Seven years ago, I took a hot yoga class in a packed studio, an R&B playlist bumping loudly, the woman next to me sporadically singing along with the music. Afterward, she smiled at me and said, “It was nice to practice with you!” I was new to yoga, and this was the first time I considered yoga as a practice, a word signifying a skill performed repeatedly in order to improve proficiency. A practice, by nature, is an acknowledgment that we are not perfect – but we are working on it.
Many perceive yoga as a practice of flexibility – but in fact, it is a practice of balance. The practice of balancing sthira and sukha, Sanskrit words loosely translating to strength and softness, effort and ease. The practice of balancing breath, matching each intentional inhale with each measured exhale. The practice of balancing our bodies, physically balancing on one foot or both hands, mentally balancing our resistance with acceptance. As a recently graduated fourth-year medical student and brand new resident physician, I delight in the way both yoga and medicine are considered a practice, an acknowledgment of imperfection. I practiced and taught yoga throughout medical school and found the physical and mental aspects of yoga to be a steady force that helped me maintain balance over the past four years. And now, facing the start of my career as a physician, I cannot imagine one practice without the other.
The first year of medical school reminds me of child’s pose, a common way to begin a yoga class. Newly-minted medical students are fresh and eager sponges ready to absorb information. As we start small and settle into our practice, we accumulate knowledge but are unable to do anything with it yet. Sometimes we wonder if we are doing enough, moving enough, learning enough. We try to be patient, settling into steady breath, allowing this early part of our journey to set the tone for the years to come.
Second-year is like sun salutations. We start to build routine movement, create physical and mental heat, and work our way through familiar patterns. We are eager and excited to progress in our practice as we cultivate muscle memory. We begin to move with tempo, inhaling and expanding, exhaling, and contracting. Becoming more comfortable with our role, we gain knowledge and confidence. The practice begins to feel good.
Our third year resembles the practice of including a peak pose, sequencing a class to prepare for a specific posture. Movements become intentional as we orient our energy toward determining a future specialty. We rotate through clerkships, shifting through various poses, searching for that ideal balance of effort and ease – of strength and softness. We learn to sit with discomfort, to continue to breathe through the parts that don’t fit right. We hope we have learned enough, seen enough, prepared enough that when we finally reach the peak pose, we will be ready.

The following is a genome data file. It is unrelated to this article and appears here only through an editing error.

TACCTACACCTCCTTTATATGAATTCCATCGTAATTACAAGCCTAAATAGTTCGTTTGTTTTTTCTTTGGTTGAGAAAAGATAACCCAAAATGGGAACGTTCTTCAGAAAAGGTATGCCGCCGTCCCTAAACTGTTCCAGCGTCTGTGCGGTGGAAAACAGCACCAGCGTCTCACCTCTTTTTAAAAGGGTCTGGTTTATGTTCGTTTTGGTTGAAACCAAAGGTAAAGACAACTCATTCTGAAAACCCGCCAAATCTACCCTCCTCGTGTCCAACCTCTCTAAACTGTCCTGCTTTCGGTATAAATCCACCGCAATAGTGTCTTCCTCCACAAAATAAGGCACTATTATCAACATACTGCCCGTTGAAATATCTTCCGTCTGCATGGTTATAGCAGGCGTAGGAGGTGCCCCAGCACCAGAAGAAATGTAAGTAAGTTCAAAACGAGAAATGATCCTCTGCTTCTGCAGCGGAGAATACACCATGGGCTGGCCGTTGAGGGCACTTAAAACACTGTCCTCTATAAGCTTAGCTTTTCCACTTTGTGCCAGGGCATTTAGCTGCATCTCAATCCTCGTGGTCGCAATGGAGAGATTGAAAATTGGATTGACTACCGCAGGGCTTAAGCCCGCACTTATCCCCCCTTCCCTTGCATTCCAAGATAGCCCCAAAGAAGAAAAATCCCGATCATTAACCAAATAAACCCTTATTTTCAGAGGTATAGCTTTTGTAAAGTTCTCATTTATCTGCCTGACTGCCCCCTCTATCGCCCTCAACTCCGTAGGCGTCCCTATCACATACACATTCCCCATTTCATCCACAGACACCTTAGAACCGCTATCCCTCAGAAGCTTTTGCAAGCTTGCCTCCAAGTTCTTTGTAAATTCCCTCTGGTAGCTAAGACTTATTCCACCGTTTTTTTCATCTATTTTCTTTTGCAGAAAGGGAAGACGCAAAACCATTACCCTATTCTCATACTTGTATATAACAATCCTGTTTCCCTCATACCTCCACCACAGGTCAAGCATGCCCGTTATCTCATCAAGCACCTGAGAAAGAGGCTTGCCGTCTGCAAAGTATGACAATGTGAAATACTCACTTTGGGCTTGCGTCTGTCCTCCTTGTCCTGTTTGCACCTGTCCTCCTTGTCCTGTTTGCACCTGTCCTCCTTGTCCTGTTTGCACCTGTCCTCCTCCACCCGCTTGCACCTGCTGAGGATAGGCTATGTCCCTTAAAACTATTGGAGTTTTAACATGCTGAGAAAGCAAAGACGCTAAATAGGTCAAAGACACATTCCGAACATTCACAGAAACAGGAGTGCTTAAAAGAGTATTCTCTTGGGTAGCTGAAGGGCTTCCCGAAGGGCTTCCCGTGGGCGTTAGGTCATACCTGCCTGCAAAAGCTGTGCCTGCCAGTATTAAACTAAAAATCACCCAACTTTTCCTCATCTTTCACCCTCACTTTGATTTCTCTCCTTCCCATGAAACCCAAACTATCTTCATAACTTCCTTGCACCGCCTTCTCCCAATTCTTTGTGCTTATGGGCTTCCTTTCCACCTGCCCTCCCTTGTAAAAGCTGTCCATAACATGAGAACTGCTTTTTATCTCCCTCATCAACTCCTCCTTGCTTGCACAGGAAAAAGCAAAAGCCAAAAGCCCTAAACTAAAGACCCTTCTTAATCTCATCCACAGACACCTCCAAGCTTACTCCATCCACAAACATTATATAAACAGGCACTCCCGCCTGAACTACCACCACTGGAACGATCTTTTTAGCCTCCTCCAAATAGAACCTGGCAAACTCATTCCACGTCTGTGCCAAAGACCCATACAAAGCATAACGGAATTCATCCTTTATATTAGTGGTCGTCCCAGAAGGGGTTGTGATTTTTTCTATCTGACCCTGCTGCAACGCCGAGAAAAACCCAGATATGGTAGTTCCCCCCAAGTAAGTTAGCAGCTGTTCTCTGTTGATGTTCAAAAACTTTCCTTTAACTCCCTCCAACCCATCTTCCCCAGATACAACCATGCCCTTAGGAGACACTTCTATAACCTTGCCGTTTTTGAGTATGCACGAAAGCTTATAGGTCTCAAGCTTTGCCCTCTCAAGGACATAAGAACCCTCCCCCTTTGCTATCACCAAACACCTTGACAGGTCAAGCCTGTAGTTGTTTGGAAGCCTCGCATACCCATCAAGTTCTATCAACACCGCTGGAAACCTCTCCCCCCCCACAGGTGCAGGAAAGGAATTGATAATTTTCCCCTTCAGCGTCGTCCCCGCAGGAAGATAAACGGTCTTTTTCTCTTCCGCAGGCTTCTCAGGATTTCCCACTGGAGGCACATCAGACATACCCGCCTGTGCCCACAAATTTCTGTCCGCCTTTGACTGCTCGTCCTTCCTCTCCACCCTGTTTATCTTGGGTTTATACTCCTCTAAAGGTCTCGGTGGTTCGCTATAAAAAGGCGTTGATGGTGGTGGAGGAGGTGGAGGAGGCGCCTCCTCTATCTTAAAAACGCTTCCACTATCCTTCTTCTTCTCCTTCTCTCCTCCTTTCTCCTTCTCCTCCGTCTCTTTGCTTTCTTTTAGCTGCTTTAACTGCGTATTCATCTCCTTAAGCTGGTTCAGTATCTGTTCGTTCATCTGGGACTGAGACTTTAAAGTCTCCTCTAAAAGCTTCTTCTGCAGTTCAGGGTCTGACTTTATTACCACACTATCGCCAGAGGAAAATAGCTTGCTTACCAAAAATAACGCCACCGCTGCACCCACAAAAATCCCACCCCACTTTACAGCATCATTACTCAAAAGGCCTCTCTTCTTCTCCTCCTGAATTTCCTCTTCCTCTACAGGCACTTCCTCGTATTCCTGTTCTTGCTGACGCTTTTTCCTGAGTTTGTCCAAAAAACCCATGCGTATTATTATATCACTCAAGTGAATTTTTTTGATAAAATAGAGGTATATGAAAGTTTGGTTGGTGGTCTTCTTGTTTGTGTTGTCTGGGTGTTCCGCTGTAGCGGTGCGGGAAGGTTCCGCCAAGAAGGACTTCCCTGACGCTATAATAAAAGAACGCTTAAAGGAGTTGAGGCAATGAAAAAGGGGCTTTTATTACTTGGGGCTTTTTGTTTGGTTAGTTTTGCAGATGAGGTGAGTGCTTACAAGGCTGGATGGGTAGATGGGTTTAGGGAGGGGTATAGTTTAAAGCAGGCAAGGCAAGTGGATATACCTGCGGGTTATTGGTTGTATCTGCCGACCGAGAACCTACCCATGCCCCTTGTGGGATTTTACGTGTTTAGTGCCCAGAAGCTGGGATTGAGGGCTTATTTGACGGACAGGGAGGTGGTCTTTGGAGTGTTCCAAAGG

Finally, fourth-year brings us to corpse pose, savasana, our practice of stillness – the time to soak in all of the physical and mental work we have done as we prepare to start anew. Often the most challenging part of practice; it necessitates full relaxation and quiet – and we as humans are quite skilled at finding distractions to prevent us from being fully present with ourselves. When we finally allow ourselves the chance to rest, we close our eyes and see how far we have come.
But sometimes the distraction is too big to ignore. This year, savasana was thrown off course by coronavirus, and my graduating classmates and I will begin as interns in the midst of COVID-19. Instead of festive graduation celebrations and traveling abroad, we are participating in virtual ceremonies and baking banana bread at home. We proudly watch health care providers put their own lives at risk each day, knowing that we will soon follow in their footsteps. We endure the inevitable instability that accompanies uncertainty, and bravely remember that we chose a life of service. I lean on my yoga practice, both physically and mentally, to keep me grounded and balanced as my colleagues and I dive headfirst into a global pandemic.
Yoga teaches me the importance of being fully present, whether moving on my yoga mat or giving a patient my undivided attention. Yoga is where I learned to cultivate breath, both to keep me steady in a challenging posture, and to keep me focused under a sterile gown in a hot operating room. Yoga emphasizes observation without judgment, whether noticing my own body’s flexibility or learning about a new patient. Through instability, doubt, insecurity, and fear, I return to my practice to find balance. In yoga and medicine: I am an expert in neither, but I am practicing both.
Caitlin McCarthy is a psychiatry resident.
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